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Aviation Boss 'Did Right Thing' After Doctor Dragged Off United Plane: Rahm

 City Aviation Commission Ginger Evans talks to reporters.
City Aviation Commission Ginger Evans talks to reporters.
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DNAinfo/Heather Cherone

CALUMET HEIGHTS — Mayor Rahm Emanuel Monday praised Aviation Commissioner Ginger Evans' handling of the aftermath — and media firestorm — that resulted following city officers seriously injuring a Louisville doctor by dragging him off a United Airlines flight a week ago.

"Ginger did the right thing," Emanuel said of Evans suspending with pay three Aviation Department security officers involved in the incident.

Evans apologized Thursday for the fracas that broke Dr. David Dao's nose, knocked out two of his front teeth and gave him a concussion, his attorney said Thursday morning.

Emanuel, speaking to reporters at an event in Calumet Heights to tout the start of road repaving season, said it was clear that the conduct of the security officers was "totally, all-around unacceptable"

Evans was hired by Emanuel in May 2015 to oversee O'Hare and Midway airports, earns $300,000 annually and last year pocketed a $100,000 bonus for meeting performance goals in her contract. She is the highest paid city department head.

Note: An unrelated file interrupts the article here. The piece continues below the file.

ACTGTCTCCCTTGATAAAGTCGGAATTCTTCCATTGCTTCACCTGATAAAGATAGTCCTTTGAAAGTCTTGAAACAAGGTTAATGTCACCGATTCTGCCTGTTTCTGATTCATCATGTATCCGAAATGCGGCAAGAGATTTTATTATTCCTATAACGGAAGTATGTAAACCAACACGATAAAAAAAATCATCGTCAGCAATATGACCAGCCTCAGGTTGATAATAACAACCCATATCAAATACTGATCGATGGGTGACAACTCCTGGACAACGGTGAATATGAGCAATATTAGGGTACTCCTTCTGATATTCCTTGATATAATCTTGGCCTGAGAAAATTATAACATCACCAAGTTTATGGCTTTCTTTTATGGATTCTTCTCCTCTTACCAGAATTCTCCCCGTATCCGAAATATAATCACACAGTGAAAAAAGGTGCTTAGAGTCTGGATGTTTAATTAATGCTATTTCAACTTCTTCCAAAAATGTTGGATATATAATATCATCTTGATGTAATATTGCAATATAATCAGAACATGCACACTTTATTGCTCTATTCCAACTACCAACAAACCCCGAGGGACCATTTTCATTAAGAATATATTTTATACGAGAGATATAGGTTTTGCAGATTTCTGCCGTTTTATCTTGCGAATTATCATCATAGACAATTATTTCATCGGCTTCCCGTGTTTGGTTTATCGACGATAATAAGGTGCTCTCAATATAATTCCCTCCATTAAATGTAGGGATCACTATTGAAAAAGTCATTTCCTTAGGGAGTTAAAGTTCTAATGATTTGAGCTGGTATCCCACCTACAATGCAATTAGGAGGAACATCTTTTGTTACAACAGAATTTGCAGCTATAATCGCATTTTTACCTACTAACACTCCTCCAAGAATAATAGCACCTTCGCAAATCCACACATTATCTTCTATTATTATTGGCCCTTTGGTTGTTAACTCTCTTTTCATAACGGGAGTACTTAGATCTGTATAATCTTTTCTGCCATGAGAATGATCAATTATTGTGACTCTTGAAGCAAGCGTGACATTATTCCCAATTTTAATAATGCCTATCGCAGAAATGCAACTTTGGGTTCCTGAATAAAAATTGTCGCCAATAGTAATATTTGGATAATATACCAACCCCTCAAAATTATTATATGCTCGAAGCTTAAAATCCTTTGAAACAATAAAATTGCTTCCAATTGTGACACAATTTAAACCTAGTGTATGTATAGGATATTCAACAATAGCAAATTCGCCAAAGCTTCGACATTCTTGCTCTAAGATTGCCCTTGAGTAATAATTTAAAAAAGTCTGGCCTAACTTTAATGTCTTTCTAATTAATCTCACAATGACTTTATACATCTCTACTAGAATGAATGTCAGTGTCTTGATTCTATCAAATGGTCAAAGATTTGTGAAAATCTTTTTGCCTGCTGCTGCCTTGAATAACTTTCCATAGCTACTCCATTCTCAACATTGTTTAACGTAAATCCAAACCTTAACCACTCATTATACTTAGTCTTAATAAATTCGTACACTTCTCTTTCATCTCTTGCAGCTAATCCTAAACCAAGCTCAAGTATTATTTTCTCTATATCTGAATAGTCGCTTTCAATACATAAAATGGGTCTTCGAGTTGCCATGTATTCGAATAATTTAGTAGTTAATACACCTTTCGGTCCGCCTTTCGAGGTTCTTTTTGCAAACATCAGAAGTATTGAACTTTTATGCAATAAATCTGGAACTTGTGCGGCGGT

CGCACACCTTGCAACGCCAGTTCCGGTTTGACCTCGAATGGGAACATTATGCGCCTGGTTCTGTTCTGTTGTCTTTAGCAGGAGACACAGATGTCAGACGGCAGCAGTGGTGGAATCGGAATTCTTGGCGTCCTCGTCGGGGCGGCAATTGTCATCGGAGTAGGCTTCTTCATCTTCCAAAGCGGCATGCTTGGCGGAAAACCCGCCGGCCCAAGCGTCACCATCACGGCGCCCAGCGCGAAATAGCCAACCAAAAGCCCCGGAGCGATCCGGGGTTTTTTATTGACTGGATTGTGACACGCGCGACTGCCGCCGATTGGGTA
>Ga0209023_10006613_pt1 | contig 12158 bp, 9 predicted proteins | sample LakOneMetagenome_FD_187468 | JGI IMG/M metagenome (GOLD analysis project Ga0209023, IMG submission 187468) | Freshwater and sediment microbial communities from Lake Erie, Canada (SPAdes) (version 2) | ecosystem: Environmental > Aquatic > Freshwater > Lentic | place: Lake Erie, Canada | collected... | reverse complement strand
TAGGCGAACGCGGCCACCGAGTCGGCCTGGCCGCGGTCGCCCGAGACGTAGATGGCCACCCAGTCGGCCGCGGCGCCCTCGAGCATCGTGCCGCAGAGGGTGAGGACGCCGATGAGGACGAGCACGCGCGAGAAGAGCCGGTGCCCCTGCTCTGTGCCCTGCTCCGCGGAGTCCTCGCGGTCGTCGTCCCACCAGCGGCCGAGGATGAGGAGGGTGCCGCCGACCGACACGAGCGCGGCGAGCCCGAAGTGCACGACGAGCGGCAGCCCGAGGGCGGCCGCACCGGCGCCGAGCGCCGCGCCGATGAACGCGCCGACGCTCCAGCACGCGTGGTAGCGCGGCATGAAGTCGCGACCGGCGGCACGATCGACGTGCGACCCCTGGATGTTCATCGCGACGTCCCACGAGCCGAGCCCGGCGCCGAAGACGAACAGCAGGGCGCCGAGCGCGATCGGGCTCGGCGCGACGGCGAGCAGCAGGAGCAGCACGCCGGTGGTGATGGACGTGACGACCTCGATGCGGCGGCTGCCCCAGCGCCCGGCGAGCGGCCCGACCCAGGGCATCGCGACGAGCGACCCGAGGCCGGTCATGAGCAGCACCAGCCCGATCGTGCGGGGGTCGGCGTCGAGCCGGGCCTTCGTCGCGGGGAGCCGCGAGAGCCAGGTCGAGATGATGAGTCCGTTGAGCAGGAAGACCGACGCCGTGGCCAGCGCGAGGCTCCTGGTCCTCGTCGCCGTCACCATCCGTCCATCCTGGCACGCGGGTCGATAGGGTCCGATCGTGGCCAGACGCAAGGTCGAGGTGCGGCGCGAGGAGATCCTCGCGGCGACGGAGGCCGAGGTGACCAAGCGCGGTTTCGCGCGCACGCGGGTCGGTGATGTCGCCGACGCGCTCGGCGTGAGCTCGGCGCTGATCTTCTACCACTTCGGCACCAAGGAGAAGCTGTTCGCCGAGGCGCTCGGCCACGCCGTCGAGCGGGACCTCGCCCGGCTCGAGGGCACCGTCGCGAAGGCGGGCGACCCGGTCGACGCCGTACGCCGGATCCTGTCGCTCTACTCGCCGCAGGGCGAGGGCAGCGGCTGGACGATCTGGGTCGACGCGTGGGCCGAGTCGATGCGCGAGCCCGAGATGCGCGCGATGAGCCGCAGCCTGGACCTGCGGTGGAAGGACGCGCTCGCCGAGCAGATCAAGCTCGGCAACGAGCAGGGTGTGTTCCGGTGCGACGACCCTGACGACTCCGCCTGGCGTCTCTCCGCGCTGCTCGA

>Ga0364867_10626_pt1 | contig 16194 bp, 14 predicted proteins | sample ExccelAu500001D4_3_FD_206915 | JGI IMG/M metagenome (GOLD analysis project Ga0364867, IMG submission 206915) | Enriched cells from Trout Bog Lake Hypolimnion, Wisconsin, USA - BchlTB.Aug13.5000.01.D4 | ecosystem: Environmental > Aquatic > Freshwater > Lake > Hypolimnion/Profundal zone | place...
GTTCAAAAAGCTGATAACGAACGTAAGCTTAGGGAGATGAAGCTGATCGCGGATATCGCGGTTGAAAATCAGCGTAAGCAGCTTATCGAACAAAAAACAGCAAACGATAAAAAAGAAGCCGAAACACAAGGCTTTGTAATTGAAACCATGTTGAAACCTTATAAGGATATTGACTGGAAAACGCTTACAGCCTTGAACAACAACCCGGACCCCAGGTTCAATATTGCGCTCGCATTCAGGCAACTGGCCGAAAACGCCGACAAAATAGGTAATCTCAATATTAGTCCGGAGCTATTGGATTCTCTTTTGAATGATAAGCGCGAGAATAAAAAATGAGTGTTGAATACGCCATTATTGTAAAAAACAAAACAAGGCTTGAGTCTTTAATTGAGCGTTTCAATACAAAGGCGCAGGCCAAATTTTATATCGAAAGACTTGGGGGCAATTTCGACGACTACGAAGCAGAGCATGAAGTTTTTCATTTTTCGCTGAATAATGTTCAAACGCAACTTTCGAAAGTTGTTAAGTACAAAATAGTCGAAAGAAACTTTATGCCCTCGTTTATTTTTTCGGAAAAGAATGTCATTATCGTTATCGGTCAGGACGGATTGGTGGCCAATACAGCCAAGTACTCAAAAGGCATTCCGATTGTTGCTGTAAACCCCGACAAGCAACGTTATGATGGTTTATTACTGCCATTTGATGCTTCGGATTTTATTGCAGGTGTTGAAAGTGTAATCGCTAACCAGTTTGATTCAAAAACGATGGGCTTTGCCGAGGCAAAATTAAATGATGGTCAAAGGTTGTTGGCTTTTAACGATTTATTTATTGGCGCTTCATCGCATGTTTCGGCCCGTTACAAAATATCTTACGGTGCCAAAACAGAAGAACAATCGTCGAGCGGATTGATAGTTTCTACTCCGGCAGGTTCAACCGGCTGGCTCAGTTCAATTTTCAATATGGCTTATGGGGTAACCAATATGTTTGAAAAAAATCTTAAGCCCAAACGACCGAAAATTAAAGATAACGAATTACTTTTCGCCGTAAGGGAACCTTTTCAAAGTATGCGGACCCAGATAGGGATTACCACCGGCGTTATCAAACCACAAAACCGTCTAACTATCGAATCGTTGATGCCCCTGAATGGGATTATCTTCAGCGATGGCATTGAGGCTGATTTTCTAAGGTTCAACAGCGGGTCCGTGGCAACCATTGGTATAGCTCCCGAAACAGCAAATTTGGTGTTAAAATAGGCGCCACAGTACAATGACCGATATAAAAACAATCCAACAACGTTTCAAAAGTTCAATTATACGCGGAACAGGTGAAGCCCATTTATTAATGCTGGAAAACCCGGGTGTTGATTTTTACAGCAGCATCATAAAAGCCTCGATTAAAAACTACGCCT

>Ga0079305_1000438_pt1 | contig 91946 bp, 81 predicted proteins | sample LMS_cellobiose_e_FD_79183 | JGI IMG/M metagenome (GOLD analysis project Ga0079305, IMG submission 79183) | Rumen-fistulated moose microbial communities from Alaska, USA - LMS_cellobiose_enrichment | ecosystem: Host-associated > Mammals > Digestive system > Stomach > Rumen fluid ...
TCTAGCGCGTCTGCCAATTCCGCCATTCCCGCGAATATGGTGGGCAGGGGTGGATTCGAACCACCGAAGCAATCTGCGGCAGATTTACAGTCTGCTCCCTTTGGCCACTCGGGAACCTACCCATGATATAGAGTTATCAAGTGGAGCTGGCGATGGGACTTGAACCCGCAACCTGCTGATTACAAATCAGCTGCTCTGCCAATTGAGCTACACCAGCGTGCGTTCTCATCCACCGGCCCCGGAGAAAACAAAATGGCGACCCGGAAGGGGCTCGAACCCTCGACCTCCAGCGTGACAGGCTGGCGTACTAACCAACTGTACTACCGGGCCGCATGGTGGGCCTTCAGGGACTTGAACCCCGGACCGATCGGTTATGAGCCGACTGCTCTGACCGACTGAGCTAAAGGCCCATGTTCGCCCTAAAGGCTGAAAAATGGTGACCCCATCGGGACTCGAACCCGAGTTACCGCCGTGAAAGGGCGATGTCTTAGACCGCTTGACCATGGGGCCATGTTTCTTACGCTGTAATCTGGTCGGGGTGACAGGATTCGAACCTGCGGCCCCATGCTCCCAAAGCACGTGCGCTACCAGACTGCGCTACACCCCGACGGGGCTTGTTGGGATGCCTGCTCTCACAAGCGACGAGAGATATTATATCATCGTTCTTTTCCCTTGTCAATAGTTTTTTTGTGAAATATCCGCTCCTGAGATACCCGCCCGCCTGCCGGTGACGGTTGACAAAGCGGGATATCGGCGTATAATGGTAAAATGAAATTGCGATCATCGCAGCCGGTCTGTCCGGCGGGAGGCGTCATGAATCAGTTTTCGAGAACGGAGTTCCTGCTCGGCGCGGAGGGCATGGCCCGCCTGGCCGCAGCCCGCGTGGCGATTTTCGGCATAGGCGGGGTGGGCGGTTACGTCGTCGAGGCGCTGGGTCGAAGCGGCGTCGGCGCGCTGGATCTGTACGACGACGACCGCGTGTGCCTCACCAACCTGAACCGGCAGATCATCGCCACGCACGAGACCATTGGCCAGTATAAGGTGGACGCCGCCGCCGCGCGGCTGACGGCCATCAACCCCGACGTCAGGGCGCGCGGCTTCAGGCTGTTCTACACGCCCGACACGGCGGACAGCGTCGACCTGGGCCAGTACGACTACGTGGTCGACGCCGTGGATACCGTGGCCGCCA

Emanuel declined to say whether the 292-officer Aviation security force — which costs the city $19 million annually — should be disbanded after the incident that one alderman said gave Chicago "a black eye."

The mayor said that he did want to prejudge the top-to-bottom review of airport security Evans is conducting.

Nor did Emanuel respond to a question about why the now-suspended officers were wearing jackets emblazoned with the word "police" despite Evans telling aldermen that the Aviation security officers were told in January to identify themselves as "security."

However, Emanuel's unwillingness to comment on the ongoing investigation did not stop him from pointing out that his administration had resisted efforts by some aldermen to allow the Aviation security officers to carry guns while on duty.

"That clearly would have been wrong" to allow the officers to carry guns, Emanuel said.

United Airlines flight 3411, an Embraer jet flown through the airline's United Express arm, was scheduled to depart from O'Hare International Airport at 5:40 p.m. on April 9 for Louisville International Airport when the company asked four passengers to voluntarily leave the plane so that four nonworking crew members could travel to Louisville, United officials said.

United officials said Monday that passengers who had already boarded the plane would no longer be asked to leave their seat to make room for crew members.